Combahee River Collective, “A Black Feminist Statement.” Off Our Backs (1979)
Written in the mid-1970s by a group of black feminists under a name that pays homage to the first successful slave revolt led by a black woman, this statement marks an important precursor to Kimberlé Crenshaw Williams’ work on intersectionality in the succeeding decades. The Combahee River Collective argues against any program for social justice that does not account for how structures of oppression are “interlocking,” affecting people of various identity categories differently. Though this intersectional approach to understanding oppression may seem commonplace now, the Combahee River Collective’s race-conscious and socialist model of feminism marks an epochal shift in thought about what we now call “identity politics.”
Cheryl Harris, “Whiteness as Property.” Harvard Law Review (1993)
Cheryl Harris explores the extent to which whiteness became a form of property that had to be protected by juridical and legislative means. As she argues, whiteness became valuable when white people could not be reduced to property under slavery. Given this, it is not only the cultural legacy of enslavement that has kept black people oppressed in the United States, but also a legal system that has continued to treat whiteness as the norm. That system actively excludes people of color from the purview of equal rights and protections while also affording economic benefits exclusively or disproportionately to white Americans.
The article ends by addressing how affirmative action would challenge the property interest in whiteness, but only if it actively operates as a corrective to structural injustices by redistributing power and resources to those that have been historically denied access in the United States.
Heather Ann Thompson, “Why Mass Incarceration Matters: Rethinking Crisis, Decline, and Transformation in Postwar American History.” The Journal of American History (2010)
As we continue to live in an age of mass incarceration, Thompson’s article reminds us of the lasting legacy of what the writer Michelle Alexander has provocatively called “The New Jim Crow.” Thompson argues that the exploding incarceration rates that we see in the late twentieth century correlate strongly with African Americans’ continued struggles for equal citizenship after the passages of the Civil Rights Acts of 1964 and 1968 and the Voting Rights Act of 1965. Thompson’s meticulous research reveals that, over the course of the postwar period, urban spaces became increasingly criminalized. Local laws and law enforcement officials targeted communities of color and increased criminal sentences for various infractions.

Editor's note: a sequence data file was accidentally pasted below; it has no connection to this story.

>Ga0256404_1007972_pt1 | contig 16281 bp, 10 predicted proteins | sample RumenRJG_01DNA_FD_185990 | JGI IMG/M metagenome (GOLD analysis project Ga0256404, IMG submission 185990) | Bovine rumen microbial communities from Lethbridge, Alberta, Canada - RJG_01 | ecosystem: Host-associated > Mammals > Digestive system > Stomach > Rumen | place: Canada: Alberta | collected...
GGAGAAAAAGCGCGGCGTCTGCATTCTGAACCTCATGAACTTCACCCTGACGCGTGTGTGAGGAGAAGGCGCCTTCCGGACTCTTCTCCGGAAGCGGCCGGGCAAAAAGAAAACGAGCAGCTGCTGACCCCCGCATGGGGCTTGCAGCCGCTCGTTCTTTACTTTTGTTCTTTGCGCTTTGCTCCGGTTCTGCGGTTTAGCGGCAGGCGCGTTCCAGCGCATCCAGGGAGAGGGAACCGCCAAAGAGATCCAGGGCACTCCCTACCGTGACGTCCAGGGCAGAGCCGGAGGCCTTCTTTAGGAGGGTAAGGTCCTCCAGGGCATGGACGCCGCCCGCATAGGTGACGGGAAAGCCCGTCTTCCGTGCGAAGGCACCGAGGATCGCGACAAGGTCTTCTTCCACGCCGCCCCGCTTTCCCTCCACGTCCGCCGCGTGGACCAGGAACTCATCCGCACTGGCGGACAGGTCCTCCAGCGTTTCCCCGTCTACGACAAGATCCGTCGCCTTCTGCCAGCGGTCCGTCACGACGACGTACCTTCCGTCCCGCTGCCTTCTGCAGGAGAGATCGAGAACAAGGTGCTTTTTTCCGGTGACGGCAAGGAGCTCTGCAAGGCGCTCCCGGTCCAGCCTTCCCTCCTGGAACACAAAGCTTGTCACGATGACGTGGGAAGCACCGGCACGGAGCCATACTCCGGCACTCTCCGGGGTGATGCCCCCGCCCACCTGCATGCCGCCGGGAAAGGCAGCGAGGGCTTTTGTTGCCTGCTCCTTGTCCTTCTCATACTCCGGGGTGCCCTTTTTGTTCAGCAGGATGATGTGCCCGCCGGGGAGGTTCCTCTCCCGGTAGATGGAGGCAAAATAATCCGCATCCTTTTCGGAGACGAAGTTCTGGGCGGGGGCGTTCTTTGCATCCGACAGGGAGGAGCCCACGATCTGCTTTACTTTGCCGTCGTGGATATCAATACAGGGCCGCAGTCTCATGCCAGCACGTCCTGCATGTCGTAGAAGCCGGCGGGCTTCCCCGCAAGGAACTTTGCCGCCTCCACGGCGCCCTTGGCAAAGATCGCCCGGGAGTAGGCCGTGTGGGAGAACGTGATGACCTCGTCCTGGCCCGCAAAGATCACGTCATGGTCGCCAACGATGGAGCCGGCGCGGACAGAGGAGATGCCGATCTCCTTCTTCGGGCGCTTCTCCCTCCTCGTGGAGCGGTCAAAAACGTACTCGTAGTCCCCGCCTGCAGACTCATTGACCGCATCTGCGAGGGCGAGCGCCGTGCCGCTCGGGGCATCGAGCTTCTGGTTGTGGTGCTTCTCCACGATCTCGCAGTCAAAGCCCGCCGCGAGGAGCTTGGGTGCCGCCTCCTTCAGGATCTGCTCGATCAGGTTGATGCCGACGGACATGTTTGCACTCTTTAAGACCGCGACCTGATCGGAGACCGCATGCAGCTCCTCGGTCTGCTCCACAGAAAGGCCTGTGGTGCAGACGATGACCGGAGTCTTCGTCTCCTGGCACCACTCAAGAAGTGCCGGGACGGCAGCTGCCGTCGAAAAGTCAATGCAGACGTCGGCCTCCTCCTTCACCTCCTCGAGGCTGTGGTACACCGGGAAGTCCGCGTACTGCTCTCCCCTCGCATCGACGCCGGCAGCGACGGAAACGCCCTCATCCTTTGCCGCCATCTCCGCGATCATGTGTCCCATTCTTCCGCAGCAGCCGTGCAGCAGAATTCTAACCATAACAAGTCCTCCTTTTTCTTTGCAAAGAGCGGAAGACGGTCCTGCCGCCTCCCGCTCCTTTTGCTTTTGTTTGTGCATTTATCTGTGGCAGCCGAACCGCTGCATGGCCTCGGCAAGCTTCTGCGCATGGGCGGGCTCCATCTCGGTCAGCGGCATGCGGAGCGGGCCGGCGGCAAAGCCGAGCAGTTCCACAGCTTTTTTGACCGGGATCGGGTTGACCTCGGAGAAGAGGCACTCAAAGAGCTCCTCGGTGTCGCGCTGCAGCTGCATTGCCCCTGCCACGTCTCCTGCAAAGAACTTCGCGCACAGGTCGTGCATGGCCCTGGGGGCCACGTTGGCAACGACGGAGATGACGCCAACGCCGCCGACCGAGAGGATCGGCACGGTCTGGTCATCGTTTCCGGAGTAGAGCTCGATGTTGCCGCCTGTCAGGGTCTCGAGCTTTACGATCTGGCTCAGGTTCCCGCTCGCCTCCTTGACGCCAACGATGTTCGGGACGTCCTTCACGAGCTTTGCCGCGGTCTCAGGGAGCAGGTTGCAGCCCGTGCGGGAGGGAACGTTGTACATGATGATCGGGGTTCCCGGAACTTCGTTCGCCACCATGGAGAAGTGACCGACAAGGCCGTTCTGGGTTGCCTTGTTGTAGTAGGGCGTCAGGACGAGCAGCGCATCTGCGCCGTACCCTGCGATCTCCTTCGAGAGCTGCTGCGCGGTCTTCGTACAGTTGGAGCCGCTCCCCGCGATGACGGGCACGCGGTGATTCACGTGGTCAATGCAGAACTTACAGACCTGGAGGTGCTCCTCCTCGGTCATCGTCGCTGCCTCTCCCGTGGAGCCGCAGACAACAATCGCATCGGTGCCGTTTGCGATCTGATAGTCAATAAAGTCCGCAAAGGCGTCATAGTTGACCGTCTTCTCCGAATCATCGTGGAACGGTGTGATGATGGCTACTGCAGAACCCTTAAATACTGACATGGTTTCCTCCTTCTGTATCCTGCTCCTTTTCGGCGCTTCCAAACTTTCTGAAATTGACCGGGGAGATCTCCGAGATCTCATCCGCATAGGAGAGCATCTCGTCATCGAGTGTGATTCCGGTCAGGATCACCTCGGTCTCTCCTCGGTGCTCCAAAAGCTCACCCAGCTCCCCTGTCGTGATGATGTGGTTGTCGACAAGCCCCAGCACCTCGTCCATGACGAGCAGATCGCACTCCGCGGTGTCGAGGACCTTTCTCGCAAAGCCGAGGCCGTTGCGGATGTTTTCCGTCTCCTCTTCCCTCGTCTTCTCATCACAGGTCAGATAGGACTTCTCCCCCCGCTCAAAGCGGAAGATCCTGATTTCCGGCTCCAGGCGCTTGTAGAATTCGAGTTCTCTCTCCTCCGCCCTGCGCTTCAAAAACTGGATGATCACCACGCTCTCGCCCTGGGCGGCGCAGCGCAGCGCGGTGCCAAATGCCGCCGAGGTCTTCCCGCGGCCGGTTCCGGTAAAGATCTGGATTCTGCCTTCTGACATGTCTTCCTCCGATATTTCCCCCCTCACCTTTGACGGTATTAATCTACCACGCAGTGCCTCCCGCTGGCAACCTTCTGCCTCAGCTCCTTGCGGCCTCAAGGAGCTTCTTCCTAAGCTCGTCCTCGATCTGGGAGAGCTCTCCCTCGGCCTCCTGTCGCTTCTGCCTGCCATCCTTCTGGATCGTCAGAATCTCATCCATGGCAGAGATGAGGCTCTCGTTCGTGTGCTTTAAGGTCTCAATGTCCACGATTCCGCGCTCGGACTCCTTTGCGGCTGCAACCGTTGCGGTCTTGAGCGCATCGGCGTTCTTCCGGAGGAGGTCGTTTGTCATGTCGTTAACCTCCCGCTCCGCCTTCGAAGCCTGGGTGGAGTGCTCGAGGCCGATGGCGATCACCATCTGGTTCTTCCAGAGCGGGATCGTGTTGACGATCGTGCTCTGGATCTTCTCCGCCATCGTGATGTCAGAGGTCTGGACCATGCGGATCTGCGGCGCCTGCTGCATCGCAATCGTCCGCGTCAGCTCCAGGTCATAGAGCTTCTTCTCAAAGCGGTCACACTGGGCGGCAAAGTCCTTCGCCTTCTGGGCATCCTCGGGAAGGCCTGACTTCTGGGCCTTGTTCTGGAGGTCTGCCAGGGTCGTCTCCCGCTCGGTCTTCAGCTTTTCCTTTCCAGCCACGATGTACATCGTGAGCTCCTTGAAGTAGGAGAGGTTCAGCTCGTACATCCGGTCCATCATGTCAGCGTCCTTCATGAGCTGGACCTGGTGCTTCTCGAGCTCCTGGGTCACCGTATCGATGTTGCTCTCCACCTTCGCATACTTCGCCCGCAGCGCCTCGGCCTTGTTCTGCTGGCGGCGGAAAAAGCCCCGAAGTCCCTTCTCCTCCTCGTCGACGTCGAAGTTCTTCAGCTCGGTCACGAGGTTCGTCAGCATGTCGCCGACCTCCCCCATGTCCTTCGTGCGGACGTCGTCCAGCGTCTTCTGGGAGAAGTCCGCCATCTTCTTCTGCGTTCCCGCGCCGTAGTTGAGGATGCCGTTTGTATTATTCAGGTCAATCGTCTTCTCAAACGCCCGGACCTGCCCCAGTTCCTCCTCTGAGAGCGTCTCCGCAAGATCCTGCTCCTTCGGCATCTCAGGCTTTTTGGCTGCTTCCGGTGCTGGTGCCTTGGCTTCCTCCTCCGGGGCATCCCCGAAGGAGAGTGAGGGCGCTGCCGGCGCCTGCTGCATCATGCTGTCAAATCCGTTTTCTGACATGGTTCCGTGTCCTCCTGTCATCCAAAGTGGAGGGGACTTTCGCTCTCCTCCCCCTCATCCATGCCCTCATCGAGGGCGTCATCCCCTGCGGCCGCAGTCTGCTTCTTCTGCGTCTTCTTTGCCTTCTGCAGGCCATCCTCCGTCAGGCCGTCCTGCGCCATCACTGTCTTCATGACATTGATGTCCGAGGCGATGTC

Alexander G. Wehiliye, “After Man.” American Literary History (2008)
African American studies has long been charged with being too parochial in scope, attending solely to the concerns of one minority group in the United States. Wehiliye contends that black studies contributes to an understanding of the category of the human by filling in the gaps of a category that did not consider blackness as a constitutive part of its makeup and imagining other ways of being human.
Daphne Brooks, “‘All That You Can’t Leave Behind’: Black Female Soul Singing and the Politics of Surrogation in the Age of Catastrophe.” Meridians (2008)
As if anticipating the bevy of scholarly and popular responses to Beyoncé Knowles’s Southern aesthetic in her 2016 visual album, Lemonade, Daphne Brooks argues that the work of Beyoncé (and Mary J. Blige) in the immediate aftermath of Hurricane Katrina should be read as a convergence of a long-standing set of sociopolitical concerns made that much more visible by the devastating storm. By analyzing Mary J. Blige’s duet with U2 at the Shelter from the Storm telethon, an event meant to raise money for survivors of the hurricane, as a way of opening up space to talk about the political dimensions of desire in Beyoncé’s second solo album, B-Day, Brooks shows how black women’s vocal and visual performances continue to constitute an important site of black resistance.